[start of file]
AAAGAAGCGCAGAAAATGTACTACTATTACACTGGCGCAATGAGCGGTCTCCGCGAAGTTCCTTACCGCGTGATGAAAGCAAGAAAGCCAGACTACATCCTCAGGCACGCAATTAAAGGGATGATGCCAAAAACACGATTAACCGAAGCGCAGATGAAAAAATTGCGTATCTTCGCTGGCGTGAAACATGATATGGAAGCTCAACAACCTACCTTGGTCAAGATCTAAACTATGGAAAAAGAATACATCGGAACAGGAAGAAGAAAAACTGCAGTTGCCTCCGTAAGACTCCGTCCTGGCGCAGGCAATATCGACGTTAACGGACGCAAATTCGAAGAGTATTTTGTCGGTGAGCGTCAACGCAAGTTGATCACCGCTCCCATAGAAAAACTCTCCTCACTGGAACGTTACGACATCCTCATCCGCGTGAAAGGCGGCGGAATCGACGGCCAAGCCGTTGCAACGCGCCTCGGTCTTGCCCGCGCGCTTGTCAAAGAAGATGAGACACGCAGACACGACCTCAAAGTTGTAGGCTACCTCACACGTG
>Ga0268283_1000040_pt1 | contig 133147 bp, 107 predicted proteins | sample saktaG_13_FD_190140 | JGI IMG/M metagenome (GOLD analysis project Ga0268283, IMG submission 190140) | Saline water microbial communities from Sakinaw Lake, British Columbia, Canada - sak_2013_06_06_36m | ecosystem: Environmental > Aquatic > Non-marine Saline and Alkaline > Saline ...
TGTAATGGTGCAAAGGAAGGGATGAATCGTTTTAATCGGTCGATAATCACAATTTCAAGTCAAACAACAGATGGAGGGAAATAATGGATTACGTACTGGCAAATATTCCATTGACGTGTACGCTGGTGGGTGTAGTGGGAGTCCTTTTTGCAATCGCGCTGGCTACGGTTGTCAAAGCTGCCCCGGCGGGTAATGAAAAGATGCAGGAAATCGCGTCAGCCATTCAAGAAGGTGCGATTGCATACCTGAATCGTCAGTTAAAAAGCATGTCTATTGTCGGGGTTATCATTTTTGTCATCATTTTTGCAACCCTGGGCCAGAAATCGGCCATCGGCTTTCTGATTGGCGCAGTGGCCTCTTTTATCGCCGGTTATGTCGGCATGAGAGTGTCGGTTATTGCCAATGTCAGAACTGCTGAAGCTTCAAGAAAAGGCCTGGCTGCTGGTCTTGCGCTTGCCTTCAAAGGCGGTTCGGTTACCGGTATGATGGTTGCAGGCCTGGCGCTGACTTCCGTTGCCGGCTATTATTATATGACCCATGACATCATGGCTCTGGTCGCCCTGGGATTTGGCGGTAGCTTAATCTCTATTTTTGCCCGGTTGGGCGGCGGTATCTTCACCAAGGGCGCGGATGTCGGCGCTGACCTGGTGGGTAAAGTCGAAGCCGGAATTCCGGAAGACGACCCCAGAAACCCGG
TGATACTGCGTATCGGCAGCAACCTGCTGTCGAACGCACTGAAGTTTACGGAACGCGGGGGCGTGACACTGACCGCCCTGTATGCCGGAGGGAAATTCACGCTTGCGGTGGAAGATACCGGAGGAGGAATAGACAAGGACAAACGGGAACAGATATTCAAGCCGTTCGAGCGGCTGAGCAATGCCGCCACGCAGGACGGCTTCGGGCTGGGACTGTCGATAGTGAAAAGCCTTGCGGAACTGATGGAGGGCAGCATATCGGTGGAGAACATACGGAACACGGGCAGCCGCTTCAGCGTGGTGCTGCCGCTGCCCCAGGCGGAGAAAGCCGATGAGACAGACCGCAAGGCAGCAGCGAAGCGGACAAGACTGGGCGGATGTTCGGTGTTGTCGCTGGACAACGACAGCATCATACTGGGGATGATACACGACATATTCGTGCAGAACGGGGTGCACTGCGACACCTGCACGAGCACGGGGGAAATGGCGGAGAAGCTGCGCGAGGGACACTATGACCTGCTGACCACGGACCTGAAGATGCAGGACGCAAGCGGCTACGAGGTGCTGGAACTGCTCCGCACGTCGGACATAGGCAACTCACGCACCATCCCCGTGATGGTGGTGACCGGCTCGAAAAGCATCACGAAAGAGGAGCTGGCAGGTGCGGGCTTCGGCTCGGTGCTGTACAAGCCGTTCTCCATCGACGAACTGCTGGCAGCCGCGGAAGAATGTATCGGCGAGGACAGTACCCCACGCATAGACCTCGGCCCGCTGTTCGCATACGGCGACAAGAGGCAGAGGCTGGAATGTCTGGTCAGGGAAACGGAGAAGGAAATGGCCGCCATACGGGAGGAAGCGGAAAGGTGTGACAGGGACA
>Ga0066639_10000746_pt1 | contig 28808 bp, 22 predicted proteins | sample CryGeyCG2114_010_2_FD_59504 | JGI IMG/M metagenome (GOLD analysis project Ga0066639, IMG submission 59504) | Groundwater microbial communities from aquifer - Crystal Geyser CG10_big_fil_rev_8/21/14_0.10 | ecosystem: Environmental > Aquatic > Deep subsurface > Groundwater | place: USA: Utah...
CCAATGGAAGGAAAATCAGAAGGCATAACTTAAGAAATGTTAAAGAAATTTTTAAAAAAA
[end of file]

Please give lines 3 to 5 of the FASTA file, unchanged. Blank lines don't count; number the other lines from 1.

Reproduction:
TGTAATGGTGCAAAGGAAGGGATGAATCGTTTTAATCGGTCGATAATCACAATTTCAAGTCAAACAACAGATGGAGGGAAATAATGGATTACGTACTGGCAAATATTCCATTGACGTGTACGCTGGTGGGTGTAGTGGGAGTCCTTTTTGCAATCGCGCTGGCTACGGTTGTCAAAGCTGCCCCGGCGGGTAATGAAAAGATGCAGGAAATCGCGTCAGCCATTCAAGAAGGTGCGATTGCATACCTGAATCGTCAGTTAAAAAGCATGTCTATTGTCGGGGTTATCATTTTTGTCATCATTTTTGCAACCCTGGGCCAGAAATCGGCCATCGGCTTTCTGATTGGCGCAGTGGCCTCTTTTATCGCCGGTTATGTCGGCATGAGAGTGTCGGTTATTGCCAATGTCAGAACTGCTGAAGCTTCAAGAAAAGGCCTGGCTGCTGGTCTTGCGCTTGCCTTCAAAGGCGGTTCGGTTACCGGTATGATGGTTGCAGGCCTGGCGCTGACTTCCGTTGCCGGCTATTATTATATGACCCATGACATCATGGCTCTGGTCGCCCTGGGATTTGGCGGTAGCTTAATCTCTATTTTTGCCCGGTTGGGCGGCGGTATCTTCACCAAGGGCGCGGATGTCGGCGCTGACCTGGTGGGTAAAGTCGAAGCCGGAATTCCGGAAGACGACCCCAGAAACCCGG
TGATACTGCGTATCGGCAGCAACCTGCTGTCGAACGCACTGAAGTTTACGGAACGCGGGGGCGTGACACTGACCGCCCTGTATGCCGGAGGGAAATTCACGCTTGCGGTGGAAGATACCGGAGGAGGAATAGACAAGGACAAACGGGAACAGATATTCAAGCCGTTCGAGCGGCTGAGCAATGCCGCCACGCAGGACGGCTTCGGGCTGGGACTGTCGATAGTGAAAAGCCTTGCGGAACTGATGGAGGGCAGCATATCGGTGGAGAACATACGGAACACGGGCAGCCGCTTCAGCGTGGTGCTGCCGCTGCCCCAGGCGGAGAAAGCCGATGAGACAGACCGCAAGGCAGCAGCGAAGCGGACAAGACTGGGCGGATGTTCGGTGTTGTCGCTGGACAACGACAGCATCATACTGGGGATGATACACGACATATTCGTGCAGAACGGGGTGCACTGCGACACCTGCACGAGCACGGGGGAAATGGCGGAGAAGCTGCGCGAGGGACACTATGACCTGCTGACCACGGACCTGAAGATGCAGGACGCAAGCGGCTACGAGGTGCTGGAACTGCTCCGCACGTCGGACATAGGCAACTCACGCACCATCCCCGTGATGGTGGTGACCGGCTCGAAAAGCATCACGAAAGAGGAGCTGGCAGGTGCGGGCTTCGGCTCGGTGCTGTACAAGCCGTTCTCCATCGACGAACTGCTGGCAGCCGCGGAAGAATGTATCGGCGAGGACAGTACCCCACGCATAGACCTCGGCCCGCTGTTCGCATACGGCGACAAGAGGCAGAGGCTGGAATGTCTGGTCAGGGAAACGGAGAAGGAAATGGCCGCCATACGGGAGGAAGCGGAAAGGTGTGACAGGGACA
>Ga0066639_10000746_pt1 | contig 28808 bp, 22 predicted proteins | sample CryGeyCG2114_010_2_FD_59504 | JGI IMG/M metagenome (GOLD analysis project Ga0066639, IMG submission 59504) | Groundwater microbial communities from aquifer - Crystal Geyser CG10_big_fil_rev_8/21/14_0.10 | ecosystem: Environmental > Aquatic > Deep subsurface > Groundwater | place: USA: Utah...